Kusamarama: Art and Anxiety (Part II)

 

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Samuel Johnson Had It  (And So Did Howard Hughes)

 

Samuel Johnson suffered from the need to engage in threshold rituals, was prone to repetitive step-counting and continual praying.

 

 

 

 

 

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Yayoi Kusama can’t stop painting dots and loops. At one time she also covered chairs, sofas, and entire rooms with stuffed “penises.”  

Obsessive compulsive disorder is obsessively referred to by the mental health profession as OCD. Are capitalized initials easier to remember than words? Are capital letters more — or less — frightening?

 

OCD, it is now agreed, is an irrational response to anxiety.

 

But since Kusama’s response turns out to be art, perhaps we could think of Johnson’s threshold rituals and his step-counting as predecessors of Acconci-like performance art.

 

Oh, it’s the same old story: art and insanity, neither of which is all that easily defined or diagnosed. Insanity must at least be debilitating and prevent normal life, whatever that is. In contrast, art must be life-enhancing and, if sometimes puzzling, it should be psychologically, cogitatively, emotionally and mentally rewarding — and, in the last analysis, of interest to other persons, not just your mother or father.

 

Art, alas, is social.

 

It is demeaning and stupidly romantic to confuse art and insanity. If you equate the two, you cannot easily reverse the terms. It may be true to say that art is insanity — if art is defined as an activity without practical purpose — but you cannot flip the formula. No one would think that insanity is art — except yours truly, who would say it can be art like everything else, but it is usually very bad art. Here we part company with the Surrealists, who, when you come to think of it, were hardly crazy, which is why the adage “crazy like a Surrealist” has replaced “crazy like a fox.”

 

Kusama, whose recent work is at Gagosian (555 W. 24th St., to June 27), forces this topic. The exhibition is well-worth taking in, particularly if you missed the MoMA exhibition in 1998 or have never bothered to think about artmaking or the looking at or the purchasing of same as an Obsessive Compulsive Disorder (OCD). 

 

 


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Kasuma: I Want To Live Forever, 2009

 


 
     
                               
 

Always a Bridesmaid, Never a Bride?

 

Kusama, now 80, can afford to live in a psychiatric facility near her studio in Tokyo.  She returns there every night. In New York City she was once second in media fame only to Andy Warhol. Now she is the world’s second most-famous victim of OCD. Soccer star David Beckham is the first. 

 

 


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[Beckham] has told media that he has to count all of his clothes, and that magazines have to lie in a straight line. If there are three soda cans in his refrigerator, he will throw one out to make an even pair, and if there are any more at home they have to be placed in a cupboard. He has explained that the reason he gets more tattoos is that he feels addicted to the pain of the needle. In hotels, any books that are on a shelf must be placed in the drawer….. Daily Mail, April 3, 2006.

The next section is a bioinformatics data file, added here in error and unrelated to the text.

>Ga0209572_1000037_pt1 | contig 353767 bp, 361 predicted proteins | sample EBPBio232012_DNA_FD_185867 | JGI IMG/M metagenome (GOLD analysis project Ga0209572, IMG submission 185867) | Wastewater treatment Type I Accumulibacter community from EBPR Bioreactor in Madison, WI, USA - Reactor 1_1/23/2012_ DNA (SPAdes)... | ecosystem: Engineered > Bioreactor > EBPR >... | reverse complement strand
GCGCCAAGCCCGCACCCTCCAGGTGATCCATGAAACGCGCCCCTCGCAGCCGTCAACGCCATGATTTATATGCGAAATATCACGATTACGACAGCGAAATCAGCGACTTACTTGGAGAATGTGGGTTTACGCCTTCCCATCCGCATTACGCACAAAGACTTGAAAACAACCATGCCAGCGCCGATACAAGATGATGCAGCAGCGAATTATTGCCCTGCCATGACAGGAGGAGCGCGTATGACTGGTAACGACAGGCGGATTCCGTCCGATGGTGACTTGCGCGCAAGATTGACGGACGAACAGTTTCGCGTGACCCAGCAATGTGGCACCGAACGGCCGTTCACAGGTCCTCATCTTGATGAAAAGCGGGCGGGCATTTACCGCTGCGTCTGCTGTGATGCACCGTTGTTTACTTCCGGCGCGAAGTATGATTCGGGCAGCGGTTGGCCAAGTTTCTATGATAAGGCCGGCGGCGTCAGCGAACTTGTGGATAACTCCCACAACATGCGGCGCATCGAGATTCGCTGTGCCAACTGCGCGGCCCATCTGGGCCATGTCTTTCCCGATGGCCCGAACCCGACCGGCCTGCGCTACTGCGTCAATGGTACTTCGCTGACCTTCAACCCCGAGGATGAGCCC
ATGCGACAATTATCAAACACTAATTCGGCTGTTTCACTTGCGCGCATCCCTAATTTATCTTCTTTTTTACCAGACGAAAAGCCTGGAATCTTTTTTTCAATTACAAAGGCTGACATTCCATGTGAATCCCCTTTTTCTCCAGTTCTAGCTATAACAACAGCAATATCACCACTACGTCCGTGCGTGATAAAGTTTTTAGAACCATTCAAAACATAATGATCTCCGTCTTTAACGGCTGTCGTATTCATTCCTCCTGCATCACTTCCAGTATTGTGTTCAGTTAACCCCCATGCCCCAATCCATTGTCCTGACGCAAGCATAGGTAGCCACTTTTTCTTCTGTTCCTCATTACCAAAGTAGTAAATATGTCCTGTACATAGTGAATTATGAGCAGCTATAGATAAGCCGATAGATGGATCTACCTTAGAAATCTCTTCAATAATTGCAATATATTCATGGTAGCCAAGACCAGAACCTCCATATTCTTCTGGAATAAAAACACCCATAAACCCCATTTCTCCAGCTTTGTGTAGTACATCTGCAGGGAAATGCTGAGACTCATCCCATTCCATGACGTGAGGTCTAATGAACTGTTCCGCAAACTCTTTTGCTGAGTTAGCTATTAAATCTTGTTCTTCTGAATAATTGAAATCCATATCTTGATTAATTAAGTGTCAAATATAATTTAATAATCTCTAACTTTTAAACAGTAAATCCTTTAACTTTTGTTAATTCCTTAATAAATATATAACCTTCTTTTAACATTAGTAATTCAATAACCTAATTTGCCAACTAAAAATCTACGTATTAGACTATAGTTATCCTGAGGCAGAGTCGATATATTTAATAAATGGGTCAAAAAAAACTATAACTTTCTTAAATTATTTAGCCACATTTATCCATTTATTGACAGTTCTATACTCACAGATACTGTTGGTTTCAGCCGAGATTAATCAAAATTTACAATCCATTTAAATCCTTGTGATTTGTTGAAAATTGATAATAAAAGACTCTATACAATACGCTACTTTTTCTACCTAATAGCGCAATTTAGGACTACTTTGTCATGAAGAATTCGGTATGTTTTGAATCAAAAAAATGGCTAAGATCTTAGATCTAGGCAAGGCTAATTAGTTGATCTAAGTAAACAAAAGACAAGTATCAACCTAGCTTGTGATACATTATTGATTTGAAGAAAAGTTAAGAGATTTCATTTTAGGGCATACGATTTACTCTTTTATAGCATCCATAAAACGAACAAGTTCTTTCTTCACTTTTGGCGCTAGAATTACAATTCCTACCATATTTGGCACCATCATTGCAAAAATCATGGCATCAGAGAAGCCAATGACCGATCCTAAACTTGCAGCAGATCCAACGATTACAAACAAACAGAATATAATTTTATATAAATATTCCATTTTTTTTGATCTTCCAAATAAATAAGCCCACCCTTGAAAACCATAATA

Kusama has been quoted as saying: Art is my medicine.

 

We now know that OCD — like asthma, 1 in 50 Americans have it –  can be cured or at least helped by ERP (Exposure and Response/Ritual Prevention). In order to prevent contamination by penises or stand-ins such as paint brushes, you may need to constantly wash your hands over and over until they are raw. However, you can slowly be cured by learning to deal with the anxiety by touching an object three-times removed from the offending thing, then another two-times removed, then you can come to grips with the offensive, anxiety-provoking enemy itself. First you touch a reproduction of a painting in a magazine, then you touch a real painting. Then you can touch a paint brush.

 

Although OCD  is universally described as an attempt to control high anxiety, it seems to be primarily a neurological condition immune to psychotherapy. There are chemical solutions. And if all else fails, surgery. Can surgery cure art collecting? Can the scalpel relieve you of the need to make art?

 

This, of course, brings up a really forbidden topic: art as therapy [AAT] or ATT, the Art Therapy Taboo.

 

Artopia is built on the rock-solid principle that art heals. Furthermore, unlike the misguided idea that a representation of violence can cure you of violence, art can actually cure you of art. Sometimes, however, the punishment is worse than the crime. 

 

If the NAS (the No-Art Sign) — vis-a-vis the forthcoming three-year art srike — were not now the OAI (the Official Artopia Insignia), then the caduceus would be.

 

You know; the winged staff with two intertwining snakes. Our founder’s astrological sign is indeed Mercury. The staff is you-know-what; the two snakes are snakes in the grass; the wings are wings.

 

 


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Casting Our Nets Wide and Far

 

Shortly after arriving in New York, Kusama had an amorous relationship with the otherwise reclusive Joseph Cornell. Later it was Donald Judd who was her inamorata.  Why did Judd, at the time a practicing art critic, find so much to praise in her early “net” paintings? They are allover, thus genetically out-of-Pollock, proto-Minimal and use the same looping gesture over and over (i.e., process-oriented, systemic), looping one color over a one-color ground, thus leaving little bits or irregular dots between the overlapping looping. Amazingly this creates a complicated, misty, and somewhat mystical surface. The paintings are more radical than the sugary Jules Olitski and ahead of late Richard Pousette-Dart. One of them sold for  $5,100,000 at auction in November 2008, which is reportedly the highest price ever paid for the work of a living woman artist, topping Rosa Bonheur in her heyday.